A New Age of Celebrity Worship
Experts help you understand the good, the bad, and the ugly of being the world's biggest fan.
Fans Gone Wild: What Makes Us Tick continued...
"The whole Hollywood spin machine works together to create images that
are impossible for any of us to live up to. They purposefully set us up to
admire and even covet something we can never have," says Aronowitz.
Then, she says, when we are completely vulnerable, they sell us the image
even harder -- from headlines that titillate us with "celebrity
secrets," to the books, diets, cosmetics, foods, jewelry, and clothes that
promise we'll be closer to the ones we adore.
"There are fortunes being made by turning fans into victims and all it
starts by creating that frenzy known as celebrity worship," says
Ironically, however, almost as quickly as the media builds our celebrity
heroes, they break them via the increasingly growing practice of hanging a
star's dirty laundry out for all to see. And it is this practice, says
Aronowitz, which can have some very twisted and negative effects on fans.
"Prior to Marilyn Monroe, a star's life was hidden from the public. But
now, instead of a glossy ideal, we see celebrity's ugly messes, including their
drug and alcohol abuse, which, for many who admire these people, translates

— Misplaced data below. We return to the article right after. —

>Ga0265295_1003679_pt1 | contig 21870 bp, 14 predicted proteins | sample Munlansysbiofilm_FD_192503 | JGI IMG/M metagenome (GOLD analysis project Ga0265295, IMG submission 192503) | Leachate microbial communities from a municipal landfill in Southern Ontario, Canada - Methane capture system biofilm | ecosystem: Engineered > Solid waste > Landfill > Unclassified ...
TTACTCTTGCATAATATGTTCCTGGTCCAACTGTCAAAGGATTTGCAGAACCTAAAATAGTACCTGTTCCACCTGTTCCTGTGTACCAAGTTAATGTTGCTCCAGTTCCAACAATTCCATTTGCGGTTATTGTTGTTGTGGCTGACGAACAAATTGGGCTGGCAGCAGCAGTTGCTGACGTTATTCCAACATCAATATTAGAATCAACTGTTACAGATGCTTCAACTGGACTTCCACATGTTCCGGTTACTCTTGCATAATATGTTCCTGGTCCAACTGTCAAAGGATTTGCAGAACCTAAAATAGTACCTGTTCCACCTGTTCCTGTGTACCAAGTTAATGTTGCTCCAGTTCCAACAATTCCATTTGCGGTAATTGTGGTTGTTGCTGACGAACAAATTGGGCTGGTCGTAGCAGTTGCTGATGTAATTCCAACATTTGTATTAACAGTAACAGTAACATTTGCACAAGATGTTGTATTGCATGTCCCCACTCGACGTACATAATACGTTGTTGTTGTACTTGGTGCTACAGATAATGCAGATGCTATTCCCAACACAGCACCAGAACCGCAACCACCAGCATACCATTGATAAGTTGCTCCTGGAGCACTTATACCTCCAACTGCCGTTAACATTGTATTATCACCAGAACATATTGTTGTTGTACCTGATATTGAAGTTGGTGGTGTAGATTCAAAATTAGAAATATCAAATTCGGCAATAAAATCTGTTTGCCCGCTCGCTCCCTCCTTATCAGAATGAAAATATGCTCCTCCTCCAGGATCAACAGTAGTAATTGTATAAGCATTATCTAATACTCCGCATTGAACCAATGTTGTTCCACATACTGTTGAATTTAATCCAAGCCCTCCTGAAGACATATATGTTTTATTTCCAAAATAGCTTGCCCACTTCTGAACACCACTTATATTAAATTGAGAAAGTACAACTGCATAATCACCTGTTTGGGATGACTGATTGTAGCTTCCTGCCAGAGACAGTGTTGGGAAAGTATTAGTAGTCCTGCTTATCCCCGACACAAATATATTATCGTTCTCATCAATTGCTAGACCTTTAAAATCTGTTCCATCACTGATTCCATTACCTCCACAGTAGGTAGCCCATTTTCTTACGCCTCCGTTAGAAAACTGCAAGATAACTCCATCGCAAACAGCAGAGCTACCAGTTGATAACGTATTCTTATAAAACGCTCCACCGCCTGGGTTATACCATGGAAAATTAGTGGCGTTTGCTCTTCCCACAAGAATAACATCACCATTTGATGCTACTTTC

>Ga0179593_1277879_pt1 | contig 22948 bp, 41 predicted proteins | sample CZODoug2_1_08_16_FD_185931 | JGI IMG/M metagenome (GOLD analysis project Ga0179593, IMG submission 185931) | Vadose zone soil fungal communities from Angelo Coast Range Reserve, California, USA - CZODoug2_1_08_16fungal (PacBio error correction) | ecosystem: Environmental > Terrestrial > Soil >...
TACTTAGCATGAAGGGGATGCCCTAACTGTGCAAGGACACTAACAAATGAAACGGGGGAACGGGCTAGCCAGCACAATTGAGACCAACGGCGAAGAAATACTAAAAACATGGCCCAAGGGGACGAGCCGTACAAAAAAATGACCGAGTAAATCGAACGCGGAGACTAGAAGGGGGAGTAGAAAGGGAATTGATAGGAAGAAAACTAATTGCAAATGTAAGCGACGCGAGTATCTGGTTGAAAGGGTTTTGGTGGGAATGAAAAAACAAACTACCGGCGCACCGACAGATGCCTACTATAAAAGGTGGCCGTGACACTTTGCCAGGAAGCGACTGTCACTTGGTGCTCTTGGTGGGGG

into a very dangerous message," says Aronowitz.
Indeed, a study published in the journal Lancet showed that
adolescents who viewed smoking in movies were more likely to begin the habit
themselves. Others have hinted the same may be true for drug and alcohol use,
as well as eating disorders such as anorexia, which can develop when fans try
to emulate the unrealistic low weights of their favorite stars.
Moreover, extreme copycat desires of some can even turn deadly, when the one
we worship takes -- or loses -- his or her life.
"Some, mostly young fans, can become so overwhelmed by the loss that
they themselves begin to believe their life is not worth living," he
Healthy, Happy, and Star Struck
While for some, celebrity worship can be unhealthy, experts say that for
most of us, it's a pleasant diversion that can actually improve our lives. This
is particularly true when the object of our interest sets a good example that
helps us strive to achieve our own ideals.
"If you idolize someone for their accomplishments, and those
accomplishments spurn you on to make gains in your own life, then admiring a
celebrity can have a positive influence on your ambition, or even your mental
health," says Aronowitz.
Indeed, many say that the popularity of Donald Trump's hit show The
Apprentice and his own new-found star status stemmed from the fact that
both he and the show provided a can-do attitude that inspired many young
viewers to move forward on their own dreams. This mirrors the success -- and
the feverish fan base -- for shows like American Idol, the Hollywood
dream machine that showcases fresh talent from around the country.